Every year I swear I won’t still be decorating Ted’s birthday cake during the party and this year I finally managed it.
Surprisingly, this was his most complicated cake yet since I tend to duck out of pressure when I am my own client. Last year I was delighted he simply requested a cake covered in Smarties. You want Smarties cake? Certainly my dear, you got it.
This year my trainee geek got a little more demanding.
“I want a Web Lab cake” he kept saying. Chrome Web Lab is an educational Google project that lets you take a picture of your face on a web cam whilst a pendulum over sand live in London’s Science Museum translates this into a drawing of your face. You can also play xylophones in the Science Museum remotely over the internet. It’s pretty cool.
I wasn’t sure how to translate a Web Lab cake so we compromised on a Google cake. I don’t think many six year olds ask for a Google themed birthday cake although I see umpteen mobile phones and play stations around. A Google cake it was.
There was also a cake theme to the kids’ activities at the birthday party. Ten five and six year olds decorating cupcakes in the garden under a gazebo!
Everyone had a mini tray of four cupcakes to decorate and take home. I lined up bags of coloured buttercream secured at the other end with clippits and many many bowls of sprinkles.
Of course there had to be one kid who hamster cheeked his cupcakes no sooner than he’d decorated them. Of course.
But most children proudly took their creations home in spotty cardboard boxes at the end of the party. I got Helen to decorate four more for the pint sized cupcake scoffer to take away.
Decorating Ted’s Google cake was very straight forward. The cake was simply covered in white sugar paste (what a joy not to have to knead gel food colouring into 1kg of sugar paste!) and iced with letters in primary colours spelling “Ted is Six” Google style. Next year I might even manage to present his birthday cake on a proper board but when it’s for yourself it feels a waste of time and money.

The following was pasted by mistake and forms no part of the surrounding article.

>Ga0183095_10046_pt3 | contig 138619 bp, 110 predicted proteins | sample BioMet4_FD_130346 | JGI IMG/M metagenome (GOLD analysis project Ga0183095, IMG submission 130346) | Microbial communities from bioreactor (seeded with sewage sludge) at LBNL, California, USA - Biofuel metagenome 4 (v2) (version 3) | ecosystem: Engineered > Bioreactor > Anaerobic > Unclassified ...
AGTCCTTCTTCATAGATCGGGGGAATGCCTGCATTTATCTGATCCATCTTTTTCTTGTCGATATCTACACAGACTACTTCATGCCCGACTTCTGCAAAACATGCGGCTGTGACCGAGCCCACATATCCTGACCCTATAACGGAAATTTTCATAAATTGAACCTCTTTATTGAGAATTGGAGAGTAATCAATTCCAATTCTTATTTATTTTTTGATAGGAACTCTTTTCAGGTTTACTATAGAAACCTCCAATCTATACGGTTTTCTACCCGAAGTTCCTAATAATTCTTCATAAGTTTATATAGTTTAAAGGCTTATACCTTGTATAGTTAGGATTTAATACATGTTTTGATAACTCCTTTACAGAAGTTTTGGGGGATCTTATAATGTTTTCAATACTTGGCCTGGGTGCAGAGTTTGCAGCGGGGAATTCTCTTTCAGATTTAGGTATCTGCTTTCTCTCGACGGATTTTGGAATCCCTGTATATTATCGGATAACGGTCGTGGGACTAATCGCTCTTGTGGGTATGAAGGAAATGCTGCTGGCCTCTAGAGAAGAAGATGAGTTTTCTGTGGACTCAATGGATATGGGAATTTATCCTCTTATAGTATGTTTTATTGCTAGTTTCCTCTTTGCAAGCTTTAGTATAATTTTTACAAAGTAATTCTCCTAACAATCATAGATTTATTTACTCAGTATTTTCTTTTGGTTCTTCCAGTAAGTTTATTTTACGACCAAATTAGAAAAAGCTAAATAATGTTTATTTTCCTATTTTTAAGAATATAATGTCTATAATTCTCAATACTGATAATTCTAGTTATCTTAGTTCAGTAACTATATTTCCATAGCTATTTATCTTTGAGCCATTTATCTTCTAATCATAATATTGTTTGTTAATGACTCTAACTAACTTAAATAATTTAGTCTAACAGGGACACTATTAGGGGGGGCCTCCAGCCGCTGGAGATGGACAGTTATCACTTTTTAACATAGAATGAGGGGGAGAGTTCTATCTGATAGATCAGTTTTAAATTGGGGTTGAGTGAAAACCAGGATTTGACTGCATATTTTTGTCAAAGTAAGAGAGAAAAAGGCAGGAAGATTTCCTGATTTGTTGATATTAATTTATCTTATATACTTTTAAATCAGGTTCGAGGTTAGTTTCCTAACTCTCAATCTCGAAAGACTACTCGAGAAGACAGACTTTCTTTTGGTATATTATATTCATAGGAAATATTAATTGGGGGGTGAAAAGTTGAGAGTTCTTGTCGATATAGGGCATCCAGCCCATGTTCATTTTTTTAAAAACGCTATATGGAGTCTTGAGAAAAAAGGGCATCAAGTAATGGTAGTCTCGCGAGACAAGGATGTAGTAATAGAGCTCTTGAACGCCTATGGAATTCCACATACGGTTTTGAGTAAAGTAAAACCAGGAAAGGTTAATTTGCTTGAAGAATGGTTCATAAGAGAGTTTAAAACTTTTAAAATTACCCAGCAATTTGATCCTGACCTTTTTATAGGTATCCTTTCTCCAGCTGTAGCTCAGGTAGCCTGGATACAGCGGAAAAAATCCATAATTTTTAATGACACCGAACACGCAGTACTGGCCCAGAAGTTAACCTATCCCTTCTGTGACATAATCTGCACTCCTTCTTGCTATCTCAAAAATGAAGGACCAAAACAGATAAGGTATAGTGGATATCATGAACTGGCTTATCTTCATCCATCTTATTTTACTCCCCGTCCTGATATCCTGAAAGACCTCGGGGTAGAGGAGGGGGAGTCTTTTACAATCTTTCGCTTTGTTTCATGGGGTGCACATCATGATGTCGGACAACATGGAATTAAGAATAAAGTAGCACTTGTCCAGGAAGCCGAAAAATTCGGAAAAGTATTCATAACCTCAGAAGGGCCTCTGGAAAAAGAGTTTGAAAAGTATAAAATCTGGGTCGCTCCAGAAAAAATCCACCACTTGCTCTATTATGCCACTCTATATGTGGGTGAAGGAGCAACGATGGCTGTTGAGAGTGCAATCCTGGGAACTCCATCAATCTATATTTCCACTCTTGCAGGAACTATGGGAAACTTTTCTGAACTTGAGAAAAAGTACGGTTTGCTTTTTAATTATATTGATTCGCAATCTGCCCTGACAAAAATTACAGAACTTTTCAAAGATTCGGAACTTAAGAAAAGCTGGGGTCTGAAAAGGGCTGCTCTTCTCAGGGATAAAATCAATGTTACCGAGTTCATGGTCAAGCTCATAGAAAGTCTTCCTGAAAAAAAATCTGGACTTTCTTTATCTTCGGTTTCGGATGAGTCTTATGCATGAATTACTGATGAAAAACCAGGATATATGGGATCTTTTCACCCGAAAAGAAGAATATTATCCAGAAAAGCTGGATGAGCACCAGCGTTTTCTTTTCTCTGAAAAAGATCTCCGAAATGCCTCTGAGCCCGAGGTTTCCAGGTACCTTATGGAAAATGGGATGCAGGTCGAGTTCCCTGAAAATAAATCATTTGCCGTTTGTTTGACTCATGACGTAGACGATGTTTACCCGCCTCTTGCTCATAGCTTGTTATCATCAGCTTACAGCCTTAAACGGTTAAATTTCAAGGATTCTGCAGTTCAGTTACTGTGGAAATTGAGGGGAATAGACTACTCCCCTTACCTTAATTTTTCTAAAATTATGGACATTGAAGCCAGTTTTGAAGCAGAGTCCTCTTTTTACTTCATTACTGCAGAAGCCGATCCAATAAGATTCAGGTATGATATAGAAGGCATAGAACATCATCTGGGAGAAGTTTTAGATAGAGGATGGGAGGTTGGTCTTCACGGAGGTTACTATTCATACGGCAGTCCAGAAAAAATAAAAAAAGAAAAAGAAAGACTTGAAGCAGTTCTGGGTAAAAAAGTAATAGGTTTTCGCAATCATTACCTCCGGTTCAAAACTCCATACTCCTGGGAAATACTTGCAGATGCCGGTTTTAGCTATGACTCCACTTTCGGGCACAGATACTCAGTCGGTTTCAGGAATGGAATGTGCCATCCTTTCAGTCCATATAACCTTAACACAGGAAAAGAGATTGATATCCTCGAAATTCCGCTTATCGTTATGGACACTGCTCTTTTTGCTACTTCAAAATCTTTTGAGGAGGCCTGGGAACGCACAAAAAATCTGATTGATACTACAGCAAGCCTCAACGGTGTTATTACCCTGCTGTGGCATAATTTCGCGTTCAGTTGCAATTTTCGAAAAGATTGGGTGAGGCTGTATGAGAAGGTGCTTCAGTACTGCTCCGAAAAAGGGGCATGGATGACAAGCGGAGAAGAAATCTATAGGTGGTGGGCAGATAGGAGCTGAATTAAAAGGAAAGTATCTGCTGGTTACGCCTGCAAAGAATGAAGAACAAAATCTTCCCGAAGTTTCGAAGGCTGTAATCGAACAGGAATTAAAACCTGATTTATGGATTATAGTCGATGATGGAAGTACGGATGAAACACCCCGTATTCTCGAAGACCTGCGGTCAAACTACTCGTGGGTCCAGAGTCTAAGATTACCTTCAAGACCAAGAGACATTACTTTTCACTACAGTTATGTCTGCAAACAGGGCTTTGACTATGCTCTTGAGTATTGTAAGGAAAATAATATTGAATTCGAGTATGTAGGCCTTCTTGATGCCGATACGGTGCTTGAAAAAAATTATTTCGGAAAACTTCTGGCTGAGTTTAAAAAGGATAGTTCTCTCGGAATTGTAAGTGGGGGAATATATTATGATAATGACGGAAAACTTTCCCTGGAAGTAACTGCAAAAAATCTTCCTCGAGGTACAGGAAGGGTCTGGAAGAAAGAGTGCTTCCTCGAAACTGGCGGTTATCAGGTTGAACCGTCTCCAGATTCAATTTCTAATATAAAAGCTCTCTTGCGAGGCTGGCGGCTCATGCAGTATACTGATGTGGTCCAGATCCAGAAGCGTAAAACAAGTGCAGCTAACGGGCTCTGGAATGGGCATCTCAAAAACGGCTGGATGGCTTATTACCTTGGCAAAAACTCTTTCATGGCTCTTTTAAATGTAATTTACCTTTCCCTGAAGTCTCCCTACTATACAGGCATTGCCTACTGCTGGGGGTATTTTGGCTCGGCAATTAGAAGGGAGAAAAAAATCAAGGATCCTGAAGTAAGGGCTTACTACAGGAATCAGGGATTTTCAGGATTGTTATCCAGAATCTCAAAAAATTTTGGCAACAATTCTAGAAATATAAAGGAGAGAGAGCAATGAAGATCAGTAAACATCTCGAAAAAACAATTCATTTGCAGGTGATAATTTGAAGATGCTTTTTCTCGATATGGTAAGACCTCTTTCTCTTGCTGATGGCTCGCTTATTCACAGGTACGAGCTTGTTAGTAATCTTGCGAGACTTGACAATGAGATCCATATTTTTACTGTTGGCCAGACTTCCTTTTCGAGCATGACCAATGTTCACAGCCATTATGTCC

All the main action was going on inside the cake. I baked four layers in four colours. It all turned out ok in the end, but I was tempted to bake the whole thing again from scratch as I was going along.
My layers were lumpy. The bases of the cake layers were rather brown (I’d done them in pairs Battenberg style, at least that’s how we baked Battenberg at school 25 years ago). I sort of squashed it all together and evened it out with vanilla buttercream.
Like I say, when I’m my own client I’m not very fussy. If I’d been selling it I’d have been panicking.
But you know what? I need not have worried. Everyone thought it was fantastic. Especially Ted. And Nick’s graphic designer colleagues thought it was rather awesome when they were dished up a chunk of it in the office the next day.
Sometimes we’re too harsh on ourselves aren’t we?
To make this Google cake I simply mixed two sponge batters each made with 250g butter, 250g caster sugar, 4 large eggs, 250g self raising flour. Then I divided each batch into two and coloured the four batters with red, yellow, green and blue gel food colouring. The buttercream was made with 250g butter, 1 tsp vanilla extract and 750g icing sugar, then thinned down with 50ml milk. I baked two colours in the same 8 inch tin separating them with a layer of parchment paper and baked at 180c for around 30 minutes. I covered the sponge batter with foil for the first 20 minutes of cooking.
Cool the sponge layers on a wire rack and remove the parchment paper. The layers do come out bumpy but if you plan it so the red and blue layers are each on the bottom, you’ll have a flat surface for top and bottom of the cake. With some generous buttercream between the wonky bits it all comes out ok.
To cover the cake took 1 layer of pre-rolled white sugar paste (it’s bumpy but it saves time and you can’t tell when applying the second layer). The top layer took 1 kilo of sugar paste. I used instant royal icing sugar by Silver Spoon and after colouring with gel food colours, used no2 piping tips to ice the letters.